"Good learning has to do with atmospheres of hope rather than fear;
feelings of adventure rather than sameness; and newness rather than custom."
2. Spirit Whisperer Contemplation [back
Where do you see confusion today? Can you teach with confusion, through
confusion, to confusion? When learning something new, where would be a
better place to begin, with confusion or with knowing? Does your teaching
reflect your answer to that question?
U.S. teachers spend much more time reviewing previously taught material
than teachers of almost any other nation. On average, fully 53 percent
lesson time in the U.S. consists of review. By contrast, teachers in Japan,
the highest test-scoring country in the world, spend only 24 percent of
lesson time on review.
----U.S. Department of Education
Teachers and administrators in one Pennsylvania school are increasing
number of positive responses they give to students and to one another.
Motivated by research that shows teachers across the country verbally
comment at a ratio of three negatives to one positive, this staff has
instituted TONE Week. TONE, an acronym for "Turn On Nice Expressions,"
an effort by the staff to speak in ways that communicate respect for
students and increase the number of positive comments to which they are
exposed. Naturally, the positive comments are to be delivered with a
(Teachers and administrators wishing to improve their verbal interaction
with students are encouraged to order our book "Teacher Talk: What
Really Means." "Teacher Talk" is available from Personal
Power Press for
$13.00. Call (toll-free) 877-360-1477. Purchase orders accepted.)
Occasionally at one of my workshops I will overhear colleagues having
by putting one another down. Around the registration table and over coffee,
they will jab at each other with remarks like:
"I see you got here all right. Did your mother wake you up?"
"Look out, klutz, or you'll spill the coffee."
"Hey, can't you even spell your name right?"
This fun-poking way to begin the morning seems friendly enough at first
glance. Behind this "affectionate" name calling, however, is
situation that is harmful to both the joker and the brunt of the joke.
Put-downs of any nature are destructive. There is no such thing as
affectionate name-calling. What is said in supposed jest is simply a poorly
veiled attempt to put another person down. Each statement contains a bit
truth recognized by both the sender and the receiver
Eliminate put-downs from your Teacher Talk, with colleagues as well as
(If you liked the above idea, you will love Chick Moorman's "Talk
Yourself: The Language of Personal Power." The book is available
through Personal Power Press at (toll-free) 877-360-1477, or at
6. For Administrators Only [back
Administrators: When you organize a training for your teachers, get
involved. Staff members resent it when you sit on the sidelines and watch
as they go through the training. The silent message your noninvolvement
communicates is, "You need this stuff, but I don't."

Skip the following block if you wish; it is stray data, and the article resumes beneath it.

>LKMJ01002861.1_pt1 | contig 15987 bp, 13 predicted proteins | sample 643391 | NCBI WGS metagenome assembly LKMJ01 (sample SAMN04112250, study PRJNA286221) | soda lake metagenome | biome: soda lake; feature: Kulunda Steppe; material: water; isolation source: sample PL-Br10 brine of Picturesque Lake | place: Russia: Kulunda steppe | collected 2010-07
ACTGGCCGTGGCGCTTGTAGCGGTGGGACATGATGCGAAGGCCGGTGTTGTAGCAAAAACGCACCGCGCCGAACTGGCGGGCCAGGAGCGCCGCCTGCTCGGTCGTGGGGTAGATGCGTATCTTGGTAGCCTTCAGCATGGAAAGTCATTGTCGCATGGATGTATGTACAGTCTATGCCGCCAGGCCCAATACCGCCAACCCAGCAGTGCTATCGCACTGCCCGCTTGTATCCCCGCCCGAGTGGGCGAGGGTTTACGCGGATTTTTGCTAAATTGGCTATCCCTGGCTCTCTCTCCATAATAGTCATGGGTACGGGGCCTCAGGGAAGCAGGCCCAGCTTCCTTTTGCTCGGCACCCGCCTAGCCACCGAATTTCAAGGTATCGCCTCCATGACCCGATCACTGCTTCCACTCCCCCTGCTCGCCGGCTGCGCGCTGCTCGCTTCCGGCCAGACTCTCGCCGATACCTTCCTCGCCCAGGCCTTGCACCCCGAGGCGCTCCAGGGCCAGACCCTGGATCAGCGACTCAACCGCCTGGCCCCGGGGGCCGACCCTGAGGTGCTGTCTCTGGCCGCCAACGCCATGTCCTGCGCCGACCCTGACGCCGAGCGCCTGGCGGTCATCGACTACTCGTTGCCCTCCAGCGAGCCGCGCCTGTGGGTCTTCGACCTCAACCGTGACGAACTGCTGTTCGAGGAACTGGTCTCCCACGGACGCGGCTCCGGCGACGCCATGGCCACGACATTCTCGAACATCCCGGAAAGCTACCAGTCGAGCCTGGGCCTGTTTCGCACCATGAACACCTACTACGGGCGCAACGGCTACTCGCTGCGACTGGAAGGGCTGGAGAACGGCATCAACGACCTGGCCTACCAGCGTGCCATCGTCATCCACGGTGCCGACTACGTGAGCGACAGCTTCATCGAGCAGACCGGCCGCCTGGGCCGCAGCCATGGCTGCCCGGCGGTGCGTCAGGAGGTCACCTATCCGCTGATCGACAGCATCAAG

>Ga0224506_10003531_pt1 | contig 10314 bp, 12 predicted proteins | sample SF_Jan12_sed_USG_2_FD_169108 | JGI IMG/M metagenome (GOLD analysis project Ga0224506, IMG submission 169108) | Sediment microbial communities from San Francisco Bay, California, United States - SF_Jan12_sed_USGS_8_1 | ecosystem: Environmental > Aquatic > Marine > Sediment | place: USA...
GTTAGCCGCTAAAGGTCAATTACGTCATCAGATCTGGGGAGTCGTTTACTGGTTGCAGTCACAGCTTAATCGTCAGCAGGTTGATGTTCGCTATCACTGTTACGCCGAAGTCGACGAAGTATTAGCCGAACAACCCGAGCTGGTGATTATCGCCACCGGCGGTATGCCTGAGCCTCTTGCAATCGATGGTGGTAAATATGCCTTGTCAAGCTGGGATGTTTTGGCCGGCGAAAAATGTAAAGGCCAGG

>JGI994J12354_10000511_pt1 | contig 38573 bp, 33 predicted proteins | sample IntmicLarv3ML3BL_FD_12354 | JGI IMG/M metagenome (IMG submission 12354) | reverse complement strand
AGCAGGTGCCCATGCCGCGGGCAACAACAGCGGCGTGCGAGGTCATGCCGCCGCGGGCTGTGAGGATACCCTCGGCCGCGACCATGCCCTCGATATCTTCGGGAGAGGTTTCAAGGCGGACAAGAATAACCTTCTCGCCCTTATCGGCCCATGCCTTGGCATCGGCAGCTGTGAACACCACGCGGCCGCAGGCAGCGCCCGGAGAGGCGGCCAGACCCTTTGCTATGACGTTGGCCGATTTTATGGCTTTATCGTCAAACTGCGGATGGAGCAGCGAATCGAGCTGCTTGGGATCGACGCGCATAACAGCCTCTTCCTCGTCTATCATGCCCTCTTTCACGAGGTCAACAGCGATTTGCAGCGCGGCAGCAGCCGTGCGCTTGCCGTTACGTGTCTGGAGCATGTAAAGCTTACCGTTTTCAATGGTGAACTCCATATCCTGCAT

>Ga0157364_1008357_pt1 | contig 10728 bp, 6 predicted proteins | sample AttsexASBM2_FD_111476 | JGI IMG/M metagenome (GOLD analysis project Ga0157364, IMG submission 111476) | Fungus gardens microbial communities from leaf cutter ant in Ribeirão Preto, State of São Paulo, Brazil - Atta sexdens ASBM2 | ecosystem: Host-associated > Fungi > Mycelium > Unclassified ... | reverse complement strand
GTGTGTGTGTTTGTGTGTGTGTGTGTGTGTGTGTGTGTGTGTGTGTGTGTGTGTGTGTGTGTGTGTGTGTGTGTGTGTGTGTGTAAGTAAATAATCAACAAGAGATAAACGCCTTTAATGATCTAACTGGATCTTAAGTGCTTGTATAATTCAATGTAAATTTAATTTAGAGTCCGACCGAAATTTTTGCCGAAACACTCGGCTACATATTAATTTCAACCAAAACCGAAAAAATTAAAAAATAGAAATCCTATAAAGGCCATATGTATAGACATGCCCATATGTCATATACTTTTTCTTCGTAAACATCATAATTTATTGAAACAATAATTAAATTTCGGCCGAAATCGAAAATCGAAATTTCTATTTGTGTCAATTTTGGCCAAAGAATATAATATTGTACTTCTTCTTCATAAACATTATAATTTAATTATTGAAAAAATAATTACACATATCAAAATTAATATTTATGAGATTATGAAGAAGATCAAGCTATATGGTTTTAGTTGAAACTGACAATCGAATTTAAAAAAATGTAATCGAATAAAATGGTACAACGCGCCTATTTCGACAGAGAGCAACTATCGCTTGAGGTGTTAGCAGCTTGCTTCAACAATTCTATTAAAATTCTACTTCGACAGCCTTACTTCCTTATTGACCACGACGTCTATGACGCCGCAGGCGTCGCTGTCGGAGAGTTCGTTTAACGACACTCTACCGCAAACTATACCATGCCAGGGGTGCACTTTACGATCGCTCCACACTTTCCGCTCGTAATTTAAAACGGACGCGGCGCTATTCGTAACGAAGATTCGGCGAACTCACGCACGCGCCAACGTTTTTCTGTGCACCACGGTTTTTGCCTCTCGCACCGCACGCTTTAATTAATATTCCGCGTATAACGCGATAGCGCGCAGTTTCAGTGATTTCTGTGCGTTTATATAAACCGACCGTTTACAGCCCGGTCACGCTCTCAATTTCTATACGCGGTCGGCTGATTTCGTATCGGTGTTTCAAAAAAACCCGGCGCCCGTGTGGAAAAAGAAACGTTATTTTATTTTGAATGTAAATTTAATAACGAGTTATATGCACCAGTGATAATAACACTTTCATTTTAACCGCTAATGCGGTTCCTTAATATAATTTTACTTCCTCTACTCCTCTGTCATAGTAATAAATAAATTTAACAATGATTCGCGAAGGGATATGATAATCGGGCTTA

When I do "Respect and Responsibility" seminars, I insist that
the room do the exercises and stay involved. That policy holds even if
the meeting planner's third time through the workshop. It is important
you model active involvement for participants.
7. Idea Swap: Mystery Teachers [back
By Kathy Jordan
On the first day of November a bowl of dogfood, a bottle of sinus
medication, and a toy canoe appeared in the front hall showcase at our
school. November was Mystery Month, and mystery books were being featured
and read in the media center. Posters advertising mystery books filled
What were the strange objects that had appeared in the showcase? If you're
a super sleuth, you've probably already guessed they were clues to the
identities of our school's "mystery teachers."
Each day of the week a new clue was added on each shelf of the showcase
mystery teachers one, two, and three. By Friday the showcase held a strange
collection of items. A bowl of dogfood, lipsticks, needlepoint, "The
Garden," and a duck decoy represented the mysterious identity of
number one. A toy canoe, a jigsaw puzzle, "Island of the Blue Dolphins,"
yogurt container, and a picture of an airplane were clues on the second
shelf to mystery teacher number two's identity. The third shelf contained
sinus medicine, a tennis ball, a bowl of Cheerios, a latch hook rug, and
ukulele to hint at the identity of mystery teacher number three.
The entire population of the school became involved in solving the mystery
teachers' identities. The mystery became the talk of the teachers' lounge,
the school hallways, and many dinner tables around our town. There were
ballots. Students and teachers were encouraged to be private detectives
keep their opinions to themselves. They would "win" if they
out the teachers' identities by Friday, and their reward would be the
satisfaction of knowing they had solved a mystery.
On Friday biographical sketches of the three mystery teachers were read
over the intercom. The sketches incorporated the significance of the clues
and concluded with the name of each mystery teacher.
We continued the mystery teacher activity until all the teachers in our
building got a turn. The activity definitely helped teachers get acquainted
with one another and also helped students get to know their teachers.
caused the teachers to become more human in the minds of the students,
it created a greater degree of connectedness among everyone in our
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To find out more about books, tapes, and materials by Chick Moorman,
contact him at (toll-free) 877-360-1477 or on the web at www.chickmoorman.com.
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To find out more about workshops, seminars, and keynote addresses
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